November 5, 2020
Experts help analyze what the election means for agriculture, the economy and the environment
WEST LAFAYETTE, Ind. – Halfway through his presidency, Donald Trump increased import tariffs on certain Chinese goods, resulting in changes within United States agriculture. His decisions involving climate change included withdrawing from the Paris Agreement and rolling back Environmental Protection Agency regulations. Researchers at Purdue’s College of Agriculture have closely studied the impact of trade, agricultural and environmental policies during the last four years on the Midwest and beyond. In the wake of the 2020 general election, these experts are available to consider what election results could mean at the state and national levels.
- Larry DeBoer, professor of agricultural economics: DeBoer’s research focuses on public policy at the state and national level. DeBoer can address the broad impact of government policy on the economic outlook as well as on local issues such as Indiana school referendum votes.
- Jeff Dukes, director of Purdue Climate Change Research Center, professor of forestry and natural resources and biological sciences: Dukes can discuss how government policies directly and indirectly will affect the environment over the coming months, years and decades.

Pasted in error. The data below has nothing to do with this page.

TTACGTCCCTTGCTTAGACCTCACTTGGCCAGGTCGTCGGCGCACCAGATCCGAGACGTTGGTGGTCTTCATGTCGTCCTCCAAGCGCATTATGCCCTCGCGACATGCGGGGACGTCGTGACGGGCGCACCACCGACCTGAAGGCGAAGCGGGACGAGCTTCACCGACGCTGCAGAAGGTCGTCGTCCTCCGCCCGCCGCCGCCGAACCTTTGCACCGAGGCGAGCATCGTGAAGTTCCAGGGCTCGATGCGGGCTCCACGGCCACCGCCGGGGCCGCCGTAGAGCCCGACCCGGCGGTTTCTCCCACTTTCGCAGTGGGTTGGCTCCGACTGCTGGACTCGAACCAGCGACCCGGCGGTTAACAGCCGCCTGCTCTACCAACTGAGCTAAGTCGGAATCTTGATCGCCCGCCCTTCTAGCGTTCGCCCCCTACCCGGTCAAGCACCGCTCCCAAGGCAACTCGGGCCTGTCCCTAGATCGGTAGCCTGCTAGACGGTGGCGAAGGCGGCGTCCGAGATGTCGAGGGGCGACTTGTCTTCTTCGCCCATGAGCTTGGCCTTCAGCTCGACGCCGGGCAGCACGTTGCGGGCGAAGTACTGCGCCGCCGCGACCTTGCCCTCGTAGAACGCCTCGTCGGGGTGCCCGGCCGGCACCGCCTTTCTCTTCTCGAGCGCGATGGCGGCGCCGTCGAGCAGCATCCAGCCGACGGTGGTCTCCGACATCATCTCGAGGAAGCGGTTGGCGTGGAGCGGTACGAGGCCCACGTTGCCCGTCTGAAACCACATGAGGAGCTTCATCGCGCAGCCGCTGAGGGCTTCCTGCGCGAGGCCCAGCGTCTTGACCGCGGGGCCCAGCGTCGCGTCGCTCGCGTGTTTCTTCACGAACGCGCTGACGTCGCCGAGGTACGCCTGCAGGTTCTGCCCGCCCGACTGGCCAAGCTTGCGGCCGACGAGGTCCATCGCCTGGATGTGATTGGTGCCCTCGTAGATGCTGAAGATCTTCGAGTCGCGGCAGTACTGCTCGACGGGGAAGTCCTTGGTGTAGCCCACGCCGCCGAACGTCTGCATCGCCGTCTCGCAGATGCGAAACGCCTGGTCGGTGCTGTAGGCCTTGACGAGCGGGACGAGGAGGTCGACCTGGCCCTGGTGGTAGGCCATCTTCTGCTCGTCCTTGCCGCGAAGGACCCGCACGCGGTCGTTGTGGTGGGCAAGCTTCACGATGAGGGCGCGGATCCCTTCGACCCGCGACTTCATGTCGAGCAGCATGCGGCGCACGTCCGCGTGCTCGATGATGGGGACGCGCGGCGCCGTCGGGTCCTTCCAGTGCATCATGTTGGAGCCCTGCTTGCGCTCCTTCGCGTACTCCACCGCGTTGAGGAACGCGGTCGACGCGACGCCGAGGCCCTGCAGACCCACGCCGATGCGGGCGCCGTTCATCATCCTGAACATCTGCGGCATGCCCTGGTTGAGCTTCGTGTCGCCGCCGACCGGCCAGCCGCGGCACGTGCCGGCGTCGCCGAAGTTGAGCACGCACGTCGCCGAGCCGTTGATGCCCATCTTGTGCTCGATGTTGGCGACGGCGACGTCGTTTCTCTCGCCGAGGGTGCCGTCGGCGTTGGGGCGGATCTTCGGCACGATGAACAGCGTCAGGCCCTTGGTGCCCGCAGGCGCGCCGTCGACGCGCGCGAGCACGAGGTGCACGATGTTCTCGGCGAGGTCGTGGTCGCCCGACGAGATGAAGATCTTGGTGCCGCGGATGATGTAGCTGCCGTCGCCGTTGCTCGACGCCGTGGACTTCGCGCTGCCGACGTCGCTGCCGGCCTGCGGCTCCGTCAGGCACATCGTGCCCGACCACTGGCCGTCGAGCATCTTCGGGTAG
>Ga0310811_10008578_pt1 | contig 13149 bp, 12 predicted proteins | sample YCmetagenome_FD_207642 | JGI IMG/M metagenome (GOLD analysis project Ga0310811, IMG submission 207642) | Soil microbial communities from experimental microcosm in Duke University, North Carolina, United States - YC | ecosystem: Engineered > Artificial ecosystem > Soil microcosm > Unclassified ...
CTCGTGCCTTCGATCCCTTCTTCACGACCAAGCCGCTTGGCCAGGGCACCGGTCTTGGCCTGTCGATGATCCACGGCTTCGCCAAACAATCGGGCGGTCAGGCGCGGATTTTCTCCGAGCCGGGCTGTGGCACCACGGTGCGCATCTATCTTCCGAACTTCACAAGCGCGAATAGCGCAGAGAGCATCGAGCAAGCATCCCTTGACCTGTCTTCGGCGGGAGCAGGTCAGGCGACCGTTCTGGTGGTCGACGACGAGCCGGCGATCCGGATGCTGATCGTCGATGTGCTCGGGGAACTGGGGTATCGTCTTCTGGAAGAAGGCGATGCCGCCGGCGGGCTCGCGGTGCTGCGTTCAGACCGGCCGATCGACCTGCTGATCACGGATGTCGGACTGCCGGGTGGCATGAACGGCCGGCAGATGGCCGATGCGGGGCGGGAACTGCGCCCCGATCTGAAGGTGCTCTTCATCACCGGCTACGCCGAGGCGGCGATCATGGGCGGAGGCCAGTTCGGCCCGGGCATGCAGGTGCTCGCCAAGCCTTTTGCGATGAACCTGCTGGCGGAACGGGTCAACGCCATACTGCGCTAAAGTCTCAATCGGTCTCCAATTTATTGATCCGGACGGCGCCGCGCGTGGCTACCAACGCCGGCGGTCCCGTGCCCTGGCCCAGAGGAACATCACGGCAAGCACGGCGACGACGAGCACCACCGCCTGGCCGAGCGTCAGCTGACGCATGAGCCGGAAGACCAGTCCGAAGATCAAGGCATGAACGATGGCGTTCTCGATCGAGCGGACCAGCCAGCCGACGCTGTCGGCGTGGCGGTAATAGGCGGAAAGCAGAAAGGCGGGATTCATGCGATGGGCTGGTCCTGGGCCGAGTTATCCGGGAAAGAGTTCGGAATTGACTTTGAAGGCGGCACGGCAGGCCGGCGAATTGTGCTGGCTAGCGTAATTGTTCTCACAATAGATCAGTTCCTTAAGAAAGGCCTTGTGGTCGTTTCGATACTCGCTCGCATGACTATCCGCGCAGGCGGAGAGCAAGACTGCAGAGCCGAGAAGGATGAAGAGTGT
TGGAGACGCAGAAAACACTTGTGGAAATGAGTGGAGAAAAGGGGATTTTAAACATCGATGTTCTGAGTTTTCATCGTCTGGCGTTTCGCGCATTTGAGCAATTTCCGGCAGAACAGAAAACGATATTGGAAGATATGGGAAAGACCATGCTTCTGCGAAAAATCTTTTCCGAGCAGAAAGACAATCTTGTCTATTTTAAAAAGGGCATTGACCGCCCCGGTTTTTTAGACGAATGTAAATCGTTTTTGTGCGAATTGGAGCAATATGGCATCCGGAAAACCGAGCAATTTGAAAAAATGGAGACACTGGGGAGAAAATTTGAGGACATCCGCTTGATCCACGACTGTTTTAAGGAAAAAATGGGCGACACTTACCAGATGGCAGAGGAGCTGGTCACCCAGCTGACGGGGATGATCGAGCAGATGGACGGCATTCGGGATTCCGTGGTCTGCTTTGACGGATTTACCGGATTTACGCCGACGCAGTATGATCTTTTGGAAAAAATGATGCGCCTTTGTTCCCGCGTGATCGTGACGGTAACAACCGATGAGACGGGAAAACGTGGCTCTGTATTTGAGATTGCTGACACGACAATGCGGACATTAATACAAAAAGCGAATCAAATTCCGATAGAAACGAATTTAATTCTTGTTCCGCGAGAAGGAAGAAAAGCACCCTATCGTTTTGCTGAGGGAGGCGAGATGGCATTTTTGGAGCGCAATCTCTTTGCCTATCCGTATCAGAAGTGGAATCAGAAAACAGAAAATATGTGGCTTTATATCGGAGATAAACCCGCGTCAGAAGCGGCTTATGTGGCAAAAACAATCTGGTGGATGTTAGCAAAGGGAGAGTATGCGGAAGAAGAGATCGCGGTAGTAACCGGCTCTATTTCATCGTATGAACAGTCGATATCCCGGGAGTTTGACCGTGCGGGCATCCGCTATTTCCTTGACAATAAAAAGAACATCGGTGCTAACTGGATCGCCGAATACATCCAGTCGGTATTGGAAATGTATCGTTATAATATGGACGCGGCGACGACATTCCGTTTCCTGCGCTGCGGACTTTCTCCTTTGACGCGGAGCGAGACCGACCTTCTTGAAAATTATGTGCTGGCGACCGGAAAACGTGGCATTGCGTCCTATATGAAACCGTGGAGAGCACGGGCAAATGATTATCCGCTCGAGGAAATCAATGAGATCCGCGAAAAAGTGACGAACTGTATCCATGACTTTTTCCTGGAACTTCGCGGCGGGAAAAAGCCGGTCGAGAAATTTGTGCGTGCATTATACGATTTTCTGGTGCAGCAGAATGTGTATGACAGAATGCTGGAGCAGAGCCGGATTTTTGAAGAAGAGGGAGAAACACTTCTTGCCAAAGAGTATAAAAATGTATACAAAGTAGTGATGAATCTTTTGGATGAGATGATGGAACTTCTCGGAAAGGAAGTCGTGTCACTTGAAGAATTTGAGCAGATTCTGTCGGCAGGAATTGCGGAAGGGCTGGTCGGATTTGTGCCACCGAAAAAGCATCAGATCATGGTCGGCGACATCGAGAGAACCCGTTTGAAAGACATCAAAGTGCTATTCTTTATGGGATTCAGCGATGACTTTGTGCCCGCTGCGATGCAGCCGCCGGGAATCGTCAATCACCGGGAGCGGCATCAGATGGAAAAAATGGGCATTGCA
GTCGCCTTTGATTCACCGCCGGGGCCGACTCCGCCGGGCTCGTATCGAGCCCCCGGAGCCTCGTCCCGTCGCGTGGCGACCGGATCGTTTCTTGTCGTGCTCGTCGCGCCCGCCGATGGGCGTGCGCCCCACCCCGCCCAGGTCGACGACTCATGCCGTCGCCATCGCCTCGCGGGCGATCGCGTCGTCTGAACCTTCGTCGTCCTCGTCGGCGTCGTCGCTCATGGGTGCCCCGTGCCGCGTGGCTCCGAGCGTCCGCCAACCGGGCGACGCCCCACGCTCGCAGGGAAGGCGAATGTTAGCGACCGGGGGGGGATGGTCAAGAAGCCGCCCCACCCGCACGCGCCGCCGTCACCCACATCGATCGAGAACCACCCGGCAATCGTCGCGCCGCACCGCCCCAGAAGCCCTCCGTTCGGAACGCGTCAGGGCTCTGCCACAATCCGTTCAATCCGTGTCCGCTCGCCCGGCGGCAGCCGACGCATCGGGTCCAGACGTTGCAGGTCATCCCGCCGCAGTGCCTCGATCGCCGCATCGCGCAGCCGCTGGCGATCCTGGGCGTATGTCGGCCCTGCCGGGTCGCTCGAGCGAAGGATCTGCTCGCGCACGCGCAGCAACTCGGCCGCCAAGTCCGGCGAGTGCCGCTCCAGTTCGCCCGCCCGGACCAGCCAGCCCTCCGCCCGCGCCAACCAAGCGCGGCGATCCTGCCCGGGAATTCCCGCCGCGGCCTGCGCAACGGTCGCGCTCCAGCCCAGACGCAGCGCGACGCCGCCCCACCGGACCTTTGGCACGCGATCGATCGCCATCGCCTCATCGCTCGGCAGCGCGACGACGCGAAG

- Jayson Lusk, department head and distinguished professor of agricultural economics: Lusk studies what we eat and why we eat it. He can answer questions about regulatory policy and how proposed polices might affect consumers.
- Maria Marshall, director of North Central Regional Center for Rural Development, the James and Lois Ackerman Professor of Agricultural Economics: Marshall researches rural economies in America, specifically small and family-owned farms and businesses. Marshall can discuss how policies might impact this population.
- Jim Mintert, director of Center for Commercial Agriculture, professor of agricultural economics: An expert on U.S. livestock markets, Mintert also compiles the Ag Economy Barometer, a measure that indexes the overall health of the agricultural economy.
Writer: Emma Ea Ambrose, 765-494-2406, email@example.com
Sources: Larry DeBoer, 765-494-4314, firstname.lastname@example.org
Jeff Dukes, 765-494-1446, email@example.com
Jayson, Lusk, 765-494-4191, firstname.lastname@example.org
Maria Marshall, 765-494-4268, email@example.com
Jim Mintert, 765-484-4310, firstname.lastname@example.org
Agricultural Communications: 765-494-8415;
Maureen Manier, Department Head, email@example.com